Title: The Imperial Tea Party: Family, Politics and Betrayal: The Ill-Fated British and Russian Royal Alliance.
Author: Frances Welch
Genre: Russian History, World History, Politics
As readers of this blog will be well aware of, Russian history is a passion of mine. So with July 2018 being the centenary the assassination of the last Tsar, there have been a few books published within the last 30 days focussing on Nicholas II and his reign.
Of course, I had to pick them all up. And one book I found particularly riveting was the new non-fiction story from Frances Welch; The Imperial Tea Party: Family, politics and betrayal – the ill-fated British and Russian royal alliance.
For Romanov-buffs, it’s pretty well known that the last Tsar had close ties to the British Royal Family. His wife, Alexandra, was Queen Victoria’s granddaughter, and through his mother, Nicholas II was first cousins with George V. So naturally, these families would holiday together.
Welch’s book deals with the fact that despite being family, they were monarchs of vast nations and countries. Politics would naturally play into any time the extended families spent with each other, along with allegiances, marriages and talks about war.
The book goes through 3 separate occasions that the British-Russian royal families spent together, and from hunting in the wilds of Scotland to banquets onboard royal yachts on the Isle of Wight, you get to peek at the work/pleasure ratio that these individuals had.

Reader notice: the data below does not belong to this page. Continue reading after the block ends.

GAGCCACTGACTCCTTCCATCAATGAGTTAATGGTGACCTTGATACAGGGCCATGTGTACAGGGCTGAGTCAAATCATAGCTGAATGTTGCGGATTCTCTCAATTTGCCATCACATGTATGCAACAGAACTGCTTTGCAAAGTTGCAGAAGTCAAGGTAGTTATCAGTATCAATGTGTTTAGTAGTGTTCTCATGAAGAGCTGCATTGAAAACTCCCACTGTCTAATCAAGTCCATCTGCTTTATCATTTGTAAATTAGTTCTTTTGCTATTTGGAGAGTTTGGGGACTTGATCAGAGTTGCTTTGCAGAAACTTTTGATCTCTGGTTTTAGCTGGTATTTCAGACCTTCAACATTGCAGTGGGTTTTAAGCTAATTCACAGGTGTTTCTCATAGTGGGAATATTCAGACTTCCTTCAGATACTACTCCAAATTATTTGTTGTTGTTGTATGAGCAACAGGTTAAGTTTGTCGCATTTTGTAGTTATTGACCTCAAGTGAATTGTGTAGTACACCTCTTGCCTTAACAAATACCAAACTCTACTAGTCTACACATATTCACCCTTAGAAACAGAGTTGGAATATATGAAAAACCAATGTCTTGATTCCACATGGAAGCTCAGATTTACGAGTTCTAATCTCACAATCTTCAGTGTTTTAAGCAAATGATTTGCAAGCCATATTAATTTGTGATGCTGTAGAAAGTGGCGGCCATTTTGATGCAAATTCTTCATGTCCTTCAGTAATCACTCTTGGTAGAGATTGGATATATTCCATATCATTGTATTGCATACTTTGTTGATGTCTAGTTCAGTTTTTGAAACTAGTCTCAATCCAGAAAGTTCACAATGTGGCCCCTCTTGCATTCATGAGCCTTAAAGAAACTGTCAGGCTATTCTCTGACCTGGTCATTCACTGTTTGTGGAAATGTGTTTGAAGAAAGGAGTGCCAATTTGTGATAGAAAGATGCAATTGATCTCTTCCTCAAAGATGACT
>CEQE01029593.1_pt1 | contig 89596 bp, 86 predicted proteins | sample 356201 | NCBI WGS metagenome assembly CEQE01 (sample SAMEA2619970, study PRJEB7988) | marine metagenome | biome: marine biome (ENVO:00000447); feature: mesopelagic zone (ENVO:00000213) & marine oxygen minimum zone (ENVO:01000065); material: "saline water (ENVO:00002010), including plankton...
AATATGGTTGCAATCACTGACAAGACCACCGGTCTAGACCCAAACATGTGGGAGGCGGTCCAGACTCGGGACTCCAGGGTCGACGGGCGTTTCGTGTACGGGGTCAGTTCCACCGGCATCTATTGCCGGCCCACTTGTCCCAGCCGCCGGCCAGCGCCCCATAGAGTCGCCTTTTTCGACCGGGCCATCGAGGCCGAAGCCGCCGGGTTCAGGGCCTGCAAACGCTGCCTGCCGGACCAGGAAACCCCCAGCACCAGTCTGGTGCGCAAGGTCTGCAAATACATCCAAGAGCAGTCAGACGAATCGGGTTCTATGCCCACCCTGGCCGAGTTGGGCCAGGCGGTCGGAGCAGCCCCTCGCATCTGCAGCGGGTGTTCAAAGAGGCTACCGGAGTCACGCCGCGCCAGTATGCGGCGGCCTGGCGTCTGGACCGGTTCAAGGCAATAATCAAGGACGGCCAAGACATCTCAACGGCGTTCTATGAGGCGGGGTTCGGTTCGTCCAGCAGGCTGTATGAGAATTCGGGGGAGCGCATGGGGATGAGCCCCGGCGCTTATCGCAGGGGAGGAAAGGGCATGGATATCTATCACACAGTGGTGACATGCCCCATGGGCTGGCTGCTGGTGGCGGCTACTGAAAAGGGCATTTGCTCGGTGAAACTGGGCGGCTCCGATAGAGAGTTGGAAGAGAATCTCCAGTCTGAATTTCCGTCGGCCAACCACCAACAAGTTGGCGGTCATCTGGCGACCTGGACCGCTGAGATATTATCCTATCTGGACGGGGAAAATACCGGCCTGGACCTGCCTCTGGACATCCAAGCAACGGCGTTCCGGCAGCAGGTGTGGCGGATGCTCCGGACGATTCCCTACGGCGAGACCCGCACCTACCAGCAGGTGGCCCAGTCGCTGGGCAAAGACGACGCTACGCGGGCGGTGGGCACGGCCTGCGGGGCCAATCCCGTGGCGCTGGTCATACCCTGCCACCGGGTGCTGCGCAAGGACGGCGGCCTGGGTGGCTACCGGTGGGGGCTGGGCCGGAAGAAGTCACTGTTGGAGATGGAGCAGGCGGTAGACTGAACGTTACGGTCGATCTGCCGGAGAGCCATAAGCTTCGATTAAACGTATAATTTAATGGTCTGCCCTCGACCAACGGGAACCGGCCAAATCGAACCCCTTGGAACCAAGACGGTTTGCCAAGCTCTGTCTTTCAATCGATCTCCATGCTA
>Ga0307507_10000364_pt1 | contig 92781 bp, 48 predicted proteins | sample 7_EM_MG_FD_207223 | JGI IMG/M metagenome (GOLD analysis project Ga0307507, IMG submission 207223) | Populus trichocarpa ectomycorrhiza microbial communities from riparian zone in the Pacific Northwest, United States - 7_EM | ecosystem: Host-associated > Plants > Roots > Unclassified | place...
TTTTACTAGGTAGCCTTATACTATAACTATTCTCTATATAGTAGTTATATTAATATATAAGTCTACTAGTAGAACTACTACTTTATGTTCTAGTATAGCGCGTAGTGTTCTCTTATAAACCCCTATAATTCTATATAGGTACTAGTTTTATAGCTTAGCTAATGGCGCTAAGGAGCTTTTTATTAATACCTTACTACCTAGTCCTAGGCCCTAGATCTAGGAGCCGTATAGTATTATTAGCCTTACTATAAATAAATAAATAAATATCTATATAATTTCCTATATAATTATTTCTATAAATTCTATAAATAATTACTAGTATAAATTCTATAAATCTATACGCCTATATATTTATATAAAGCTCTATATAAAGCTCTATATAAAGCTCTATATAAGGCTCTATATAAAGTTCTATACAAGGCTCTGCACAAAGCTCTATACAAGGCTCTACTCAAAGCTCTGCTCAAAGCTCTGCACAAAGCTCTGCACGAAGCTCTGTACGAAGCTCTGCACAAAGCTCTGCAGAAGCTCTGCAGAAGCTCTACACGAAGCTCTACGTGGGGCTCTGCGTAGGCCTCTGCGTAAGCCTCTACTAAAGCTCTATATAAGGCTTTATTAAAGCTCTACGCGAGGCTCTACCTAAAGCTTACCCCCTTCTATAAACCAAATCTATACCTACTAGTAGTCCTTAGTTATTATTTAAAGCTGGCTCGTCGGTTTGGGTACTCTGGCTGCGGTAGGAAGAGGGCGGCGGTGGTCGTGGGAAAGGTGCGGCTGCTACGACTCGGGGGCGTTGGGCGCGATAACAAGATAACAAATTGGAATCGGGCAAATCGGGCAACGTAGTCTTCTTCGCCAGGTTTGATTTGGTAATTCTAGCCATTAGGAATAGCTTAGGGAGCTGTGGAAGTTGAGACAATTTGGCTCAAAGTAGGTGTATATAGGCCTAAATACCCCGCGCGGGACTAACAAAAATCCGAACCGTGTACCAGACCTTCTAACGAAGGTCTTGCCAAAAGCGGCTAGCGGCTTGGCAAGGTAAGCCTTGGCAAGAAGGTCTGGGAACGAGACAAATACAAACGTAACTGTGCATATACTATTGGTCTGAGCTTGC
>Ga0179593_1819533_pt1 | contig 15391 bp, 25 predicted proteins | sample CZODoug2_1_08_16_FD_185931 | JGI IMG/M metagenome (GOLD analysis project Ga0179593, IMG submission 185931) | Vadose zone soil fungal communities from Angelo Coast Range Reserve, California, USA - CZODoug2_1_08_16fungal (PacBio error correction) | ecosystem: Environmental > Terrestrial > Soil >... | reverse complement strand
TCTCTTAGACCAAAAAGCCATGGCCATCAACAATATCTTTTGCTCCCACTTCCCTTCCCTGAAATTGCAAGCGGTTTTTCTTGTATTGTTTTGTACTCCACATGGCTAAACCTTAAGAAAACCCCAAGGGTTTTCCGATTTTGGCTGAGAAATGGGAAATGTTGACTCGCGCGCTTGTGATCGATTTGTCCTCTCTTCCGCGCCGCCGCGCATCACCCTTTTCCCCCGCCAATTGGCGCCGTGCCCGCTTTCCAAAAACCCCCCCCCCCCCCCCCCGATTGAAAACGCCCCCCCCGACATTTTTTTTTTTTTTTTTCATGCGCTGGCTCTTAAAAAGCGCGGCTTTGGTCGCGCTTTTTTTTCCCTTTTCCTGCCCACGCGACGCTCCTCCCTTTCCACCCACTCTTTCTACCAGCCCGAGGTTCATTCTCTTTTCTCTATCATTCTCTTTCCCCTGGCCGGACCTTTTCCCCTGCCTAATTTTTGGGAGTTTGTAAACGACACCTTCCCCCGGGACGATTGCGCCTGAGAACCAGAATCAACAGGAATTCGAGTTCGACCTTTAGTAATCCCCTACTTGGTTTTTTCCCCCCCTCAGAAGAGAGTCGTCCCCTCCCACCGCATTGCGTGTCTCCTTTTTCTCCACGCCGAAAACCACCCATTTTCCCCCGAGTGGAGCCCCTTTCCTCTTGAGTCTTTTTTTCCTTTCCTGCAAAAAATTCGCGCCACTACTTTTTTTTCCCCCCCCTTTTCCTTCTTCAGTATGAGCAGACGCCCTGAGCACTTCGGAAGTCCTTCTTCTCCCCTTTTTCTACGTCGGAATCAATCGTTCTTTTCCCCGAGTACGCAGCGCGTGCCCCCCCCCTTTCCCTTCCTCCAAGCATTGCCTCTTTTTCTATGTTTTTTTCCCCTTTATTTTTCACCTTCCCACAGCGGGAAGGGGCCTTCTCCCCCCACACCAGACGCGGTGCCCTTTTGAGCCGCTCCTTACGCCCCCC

This book shows hows between these three monumental meetings, history was irrevocably changed as discussions were made had between the first cousins. And you can’t help but wonder why, in 1909, when the Romanovs said goodbye to their British family, did this relationship shift.
It was less than 10 years later that the Romanovs were deposed from their thrones and begging their British family to allow them sanctuary to England. And when George V refused them, it’s strange to see how this family had limitations put on them, just thanks to their position in politics.
Welch has authored a fair few books on the Russian history, and I’ve always enjoyed her style of writing. She blends historical fact with some amusing anecdotes to lighten up the reading (I mean, I love history but sometimes reading dates and events can get dry) and it was interesting to see how the family dynamic plays against the political climate at the time.
Despite having nearly 100 books in my Romanov collection (a post is coming about that) – this is the first book that really deals with these three meetings in depth. Which makes for a refreshing read for me.
All in all, I’d thoroughly recommend this to any fans of Russian and British royal history. It makes you see the human sides of the Tsar’s, King’s and Queen’s of the time.
You can buy this book here!